Film Review: Antonia
Still, Antonia is rather weird for an overcoming-the-odds flick in that the four newcomers cast in the starring roles are obviously attempting to achieve in real-life what the characters theyâ€™re portraying are trying to do in the saga on screen
What hath hip-hop wrought?
There is an emerging trend worthy of note in foreign films, namely, movies featuring wannabe rappers.
For instance, Ghosts of Cite Soleil, a documentary shot in Haiti, revolved around the efforts to rap their way of that country’s worst slums.
And although Antonia is fictional and set in Brazil, it shares the same motif and arrives heavily-laden with a music video sensibility. It might be a bit early to place these and similar other endeavors together in a genre comprised of international imitators, but America obviously is doing a decent job of exporting the celebrated aspects of ghetto culture and thereby causing an explosion of wannabes elsewhere.
In this instance, we find four black babes from the barrio in Sao Paulo fed up with singing back-up for a male rap group.
So, they form their own all-girl band called Antonia in order to perform a Brazilian brand of music combining elements of pop, soul and rap. Despite the best efforts of the producer (Thaide) who discovers them and puts them on the banana circuit, their personal lives remain enough of a mess to prevent them from making it over the top.
Whether it’s Barbarah’s (Leilah Moreno) exacting a measure of revenge on the gay basher who murdered her brother’s boyfriend, jealous Preta (Negra Li) opting to raise her daughter by herself because of her suspicions that Maya (Jacqueline Simao) might be after her emotionally-distant husband, or pregnant Lena (Cindy Mendes) dealing with pressure from her baby-daddy to have an abortion, everybody has issues.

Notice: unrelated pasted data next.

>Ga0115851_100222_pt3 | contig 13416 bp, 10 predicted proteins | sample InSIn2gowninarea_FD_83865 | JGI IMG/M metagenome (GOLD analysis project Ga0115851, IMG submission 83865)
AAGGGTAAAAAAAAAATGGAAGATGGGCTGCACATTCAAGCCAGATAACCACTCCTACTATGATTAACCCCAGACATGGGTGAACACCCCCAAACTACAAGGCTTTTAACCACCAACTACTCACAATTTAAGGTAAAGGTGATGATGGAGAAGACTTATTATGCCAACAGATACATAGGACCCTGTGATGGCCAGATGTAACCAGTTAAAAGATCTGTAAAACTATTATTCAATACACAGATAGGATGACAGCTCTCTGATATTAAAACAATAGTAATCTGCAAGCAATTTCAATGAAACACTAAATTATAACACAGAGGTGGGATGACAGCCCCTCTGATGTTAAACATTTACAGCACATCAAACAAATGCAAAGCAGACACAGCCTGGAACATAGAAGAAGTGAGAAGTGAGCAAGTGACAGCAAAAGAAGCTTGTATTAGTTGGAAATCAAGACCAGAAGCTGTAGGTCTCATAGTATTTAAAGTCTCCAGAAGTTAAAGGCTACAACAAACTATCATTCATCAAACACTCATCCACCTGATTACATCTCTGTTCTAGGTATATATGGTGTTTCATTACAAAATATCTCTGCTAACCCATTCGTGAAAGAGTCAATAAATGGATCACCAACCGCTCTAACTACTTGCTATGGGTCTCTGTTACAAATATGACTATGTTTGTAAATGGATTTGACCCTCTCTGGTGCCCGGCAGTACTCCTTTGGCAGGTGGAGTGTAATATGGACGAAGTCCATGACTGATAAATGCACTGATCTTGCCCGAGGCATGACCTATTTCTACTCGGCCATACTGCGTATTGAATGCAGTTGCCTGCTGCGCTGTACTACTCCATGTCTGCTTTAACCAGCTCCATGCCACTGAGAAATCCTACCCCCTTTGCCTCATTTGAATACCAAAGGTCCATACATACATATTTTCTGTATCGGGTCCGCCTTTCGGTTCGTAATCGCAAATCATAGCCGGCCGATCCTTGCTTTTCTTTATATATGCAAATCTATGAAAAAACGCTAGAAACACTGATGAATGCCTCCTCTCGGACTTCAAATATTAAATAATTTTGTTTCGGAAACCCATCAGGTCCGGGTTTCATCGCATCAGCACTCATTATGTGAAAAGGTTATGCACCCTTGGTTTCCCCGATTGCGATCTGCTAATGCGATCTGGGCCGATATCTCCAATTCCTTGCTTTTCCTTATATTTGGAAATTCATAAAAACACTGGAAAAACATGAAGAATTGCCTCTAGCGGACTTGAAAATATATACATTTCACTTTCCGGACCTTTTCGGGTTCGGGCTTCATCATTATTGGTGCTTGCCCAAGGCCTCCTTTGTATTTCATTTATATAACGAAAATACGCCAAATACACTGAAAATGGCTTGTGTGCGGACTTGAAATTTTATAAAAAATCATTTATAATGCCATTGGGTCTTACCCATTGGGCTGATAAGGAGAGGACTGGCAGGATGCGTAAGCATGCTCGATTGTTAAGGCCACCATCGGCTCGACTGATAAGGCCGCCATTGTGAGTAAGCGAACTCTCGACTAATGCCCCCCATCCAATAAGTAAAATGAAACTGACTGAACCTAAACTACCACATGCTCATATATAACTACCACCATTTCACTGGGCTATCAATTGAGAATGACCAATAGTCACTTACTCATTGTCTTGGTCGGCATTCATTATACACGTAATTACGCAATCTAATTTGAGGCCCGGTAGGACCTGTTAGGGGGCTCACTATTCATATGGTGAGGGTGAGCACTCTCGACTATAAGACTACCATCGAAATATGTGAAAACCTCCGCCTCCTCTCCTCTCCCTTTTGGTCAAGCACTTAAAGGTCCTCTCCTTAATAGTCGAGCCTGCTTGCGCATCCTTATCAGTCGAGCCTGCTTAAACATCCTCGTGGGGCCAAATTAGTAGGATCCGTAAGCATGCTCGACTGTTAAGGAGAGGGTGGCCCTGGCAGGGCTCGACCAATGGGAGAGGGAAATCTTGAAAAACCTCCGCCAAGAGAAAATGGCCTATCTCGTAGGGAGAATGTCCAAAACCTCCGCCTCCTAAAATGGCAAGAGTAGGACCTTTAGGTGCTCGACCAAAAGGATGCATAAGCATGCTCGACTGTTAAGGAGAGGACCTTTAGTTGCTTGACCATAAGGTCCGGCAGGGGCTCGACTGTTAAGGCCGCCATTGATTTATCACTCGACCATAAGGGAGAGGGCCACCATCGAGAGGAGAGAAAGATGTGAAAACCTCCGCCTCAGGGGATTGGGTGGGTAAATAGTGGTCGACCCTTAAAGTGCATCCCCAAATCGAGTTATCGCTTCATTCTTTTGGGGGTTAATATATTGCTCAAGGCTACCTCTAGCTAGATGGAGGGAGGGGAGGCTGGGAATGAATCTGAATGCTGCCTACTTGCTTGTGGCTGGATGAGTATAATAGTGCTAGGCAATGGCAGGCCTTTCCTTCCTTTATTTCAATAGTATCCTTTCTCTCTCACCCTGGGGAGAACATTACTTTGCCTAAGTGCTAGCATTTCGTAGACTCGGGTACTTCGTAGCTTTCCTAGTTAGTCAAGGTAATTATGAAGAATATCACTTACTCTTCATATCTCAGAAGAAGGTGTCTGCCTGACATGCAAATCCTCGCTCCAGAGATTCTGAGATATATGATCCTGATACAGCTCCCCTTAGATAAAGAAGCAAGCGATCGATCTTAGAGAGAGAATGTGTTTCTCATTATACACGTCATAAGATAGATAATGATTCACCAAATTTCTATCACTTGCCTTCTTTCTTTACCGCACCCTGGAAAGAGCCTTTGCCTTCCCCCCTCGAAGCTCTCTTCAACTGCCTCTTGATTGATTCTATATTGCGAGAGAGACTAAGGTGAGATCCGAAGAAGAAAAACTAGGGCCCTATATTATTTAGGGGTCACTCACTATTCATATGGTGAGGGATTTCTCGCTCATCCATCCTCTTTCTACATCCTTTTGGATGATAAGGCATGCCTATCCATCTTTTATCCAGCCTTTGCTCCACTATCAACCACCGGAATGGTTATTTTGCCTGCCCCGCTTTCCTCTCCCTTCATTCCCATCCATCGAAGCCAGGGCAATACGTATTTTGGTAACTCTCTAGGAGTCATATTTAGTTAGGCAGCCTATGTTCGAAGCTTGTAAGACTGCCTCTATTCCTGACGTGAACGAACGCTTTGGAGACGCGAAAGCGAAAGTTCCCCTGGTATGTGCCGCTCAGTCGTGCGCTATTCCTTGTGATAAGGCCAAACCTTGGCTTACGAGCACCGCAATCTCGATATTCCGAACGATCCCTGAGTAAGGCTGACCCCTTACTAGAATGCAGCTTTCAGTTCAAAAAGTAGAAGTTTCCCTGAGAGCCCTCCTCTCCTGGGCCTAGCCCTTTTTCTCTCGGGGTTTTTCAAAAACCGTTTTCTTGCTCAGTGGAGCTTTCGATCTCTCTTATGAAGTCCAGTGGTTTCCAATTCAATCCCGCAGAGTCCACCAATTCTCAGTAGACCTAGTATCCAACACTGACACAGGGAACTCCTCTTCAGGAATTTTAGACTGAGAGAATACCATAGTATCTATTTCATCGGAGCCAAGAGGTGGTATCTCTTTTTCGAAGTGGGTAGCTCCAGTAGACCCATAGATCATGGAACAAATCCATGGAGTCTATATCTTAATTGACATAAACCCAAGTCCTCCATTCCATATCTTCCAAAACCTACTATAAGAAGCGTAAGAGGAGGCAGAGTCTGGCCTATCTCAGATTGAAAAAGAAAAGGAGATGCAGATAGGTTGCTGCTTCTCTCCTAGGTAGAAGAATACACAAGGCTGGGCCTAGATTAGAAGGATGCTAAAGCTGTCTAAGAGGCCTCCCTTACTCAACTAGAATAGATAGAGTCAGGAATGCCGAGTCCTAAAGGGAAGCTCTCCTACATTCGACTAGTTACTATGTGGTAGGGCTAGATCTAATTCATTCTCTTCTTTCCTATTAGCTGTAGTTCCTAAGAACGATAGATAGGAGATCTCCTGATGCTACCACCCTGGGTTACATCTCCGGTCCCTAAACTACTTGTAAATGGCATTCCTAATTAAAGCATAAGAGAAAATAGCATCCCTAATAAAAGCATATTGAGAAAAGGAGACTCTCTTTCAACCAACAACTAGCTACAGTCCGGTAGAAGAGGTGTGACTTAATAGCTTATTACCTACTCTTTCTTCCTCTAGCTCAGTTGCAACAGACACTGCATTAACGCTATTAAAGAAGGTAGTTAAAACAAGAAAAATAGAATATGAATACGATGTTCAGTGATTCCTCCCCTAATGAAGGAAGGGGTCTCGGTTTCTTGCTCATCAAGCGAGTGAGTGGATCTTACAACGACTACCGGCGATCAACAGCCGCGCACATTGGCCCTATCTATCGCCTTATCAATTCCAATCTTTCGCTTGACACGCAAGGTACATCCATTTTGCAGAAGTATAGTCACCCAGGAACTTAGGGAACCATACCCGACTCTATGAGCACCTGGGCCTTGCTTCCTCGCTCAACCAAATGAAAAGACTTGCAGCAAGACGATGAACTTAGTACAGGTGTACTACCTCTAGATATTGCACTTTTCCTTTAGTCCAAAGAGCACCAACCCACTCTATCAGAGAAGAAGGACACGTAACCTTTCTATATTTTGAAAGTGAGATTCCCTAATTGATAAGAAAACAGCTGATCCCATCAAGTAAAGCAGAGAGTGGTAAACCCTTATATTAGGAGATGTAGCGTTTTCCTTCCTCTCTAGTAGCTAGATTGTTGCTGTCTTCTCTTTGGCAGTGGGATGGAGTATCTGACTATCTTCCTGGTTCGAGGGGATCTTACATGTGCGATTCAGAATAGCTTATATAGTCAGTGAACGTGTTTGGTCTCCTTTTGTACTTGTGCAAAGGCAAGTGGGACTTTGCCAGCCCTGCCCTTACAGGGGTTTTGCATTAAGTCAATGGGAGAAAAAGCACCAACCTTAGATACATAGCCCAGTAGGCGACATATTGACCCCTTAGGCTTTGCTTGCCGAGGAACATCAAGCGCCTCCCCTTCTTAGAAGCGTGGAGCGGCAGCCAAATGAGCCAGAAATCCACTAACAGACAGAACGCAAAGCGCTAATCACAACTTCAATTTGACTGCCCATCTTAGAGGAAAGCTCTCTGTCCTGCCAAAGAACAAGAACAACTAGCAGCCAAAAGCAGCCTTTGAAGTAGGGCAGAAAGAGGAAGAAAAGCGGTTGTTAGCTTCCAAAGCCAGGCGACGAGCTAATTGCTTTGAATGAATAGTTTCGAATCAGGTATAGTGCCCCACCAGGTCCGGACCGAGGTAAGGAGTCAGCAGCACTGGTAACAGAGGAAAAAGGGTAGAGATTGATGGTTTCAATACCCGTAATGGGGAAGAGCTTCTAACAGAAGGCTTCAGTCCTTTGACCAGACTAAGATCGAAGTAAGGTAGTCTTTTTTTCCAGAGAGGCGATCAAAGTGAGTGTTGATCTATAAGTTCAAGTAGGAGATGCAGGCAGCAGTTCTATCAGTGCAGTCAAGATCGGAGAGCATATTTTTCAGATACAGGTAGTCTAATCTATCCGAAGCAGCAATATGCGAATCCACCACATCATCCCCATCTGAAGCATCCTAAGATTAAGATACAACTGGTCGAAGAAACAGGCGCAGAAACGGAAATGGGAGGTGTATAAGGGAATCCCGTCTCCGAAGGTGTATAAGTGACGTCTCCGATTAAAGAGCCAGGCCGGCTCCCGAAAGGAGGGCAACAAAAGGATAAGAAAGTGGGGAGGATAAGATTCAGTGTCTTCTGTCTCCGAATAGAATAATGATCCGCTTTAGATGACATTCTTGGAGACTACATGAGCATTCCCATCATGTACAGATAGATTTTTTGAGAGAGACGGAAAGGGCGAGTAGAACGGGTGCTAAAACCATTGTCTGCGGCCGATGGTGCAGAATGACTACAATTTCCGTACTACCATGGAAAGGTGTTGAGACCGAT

Curiously, the lead actresses here are ostensibly actual aspiring hip-hop artists who perform their own tunes, and they appear to be demonstrably more capable in the former capacity than in the latter.
While their rendition of Killing Me Softly won’t make you forget either the Roberta Flack original or the Lauryn Hill remake with The Fugees, they’re at least able to hold their own and not come off as rank amateurs.
Still, Antonia is rather weird for an overcoming-the-odds flick in that the four newcomers cast in the starring roles are obviously attempting to achieve in real-life what the characters they’re portraying are trying to do in the saga on screen. It all adds up to an entertaining adventure, but please don’t quit your day jobs, ladies.
Very good (3 stars) Rated PG-13 for profanity, violence and mature themes. In Portuguese with English subtitles. Running time: 90 minutes Studio: Anywhere Road Entertainment
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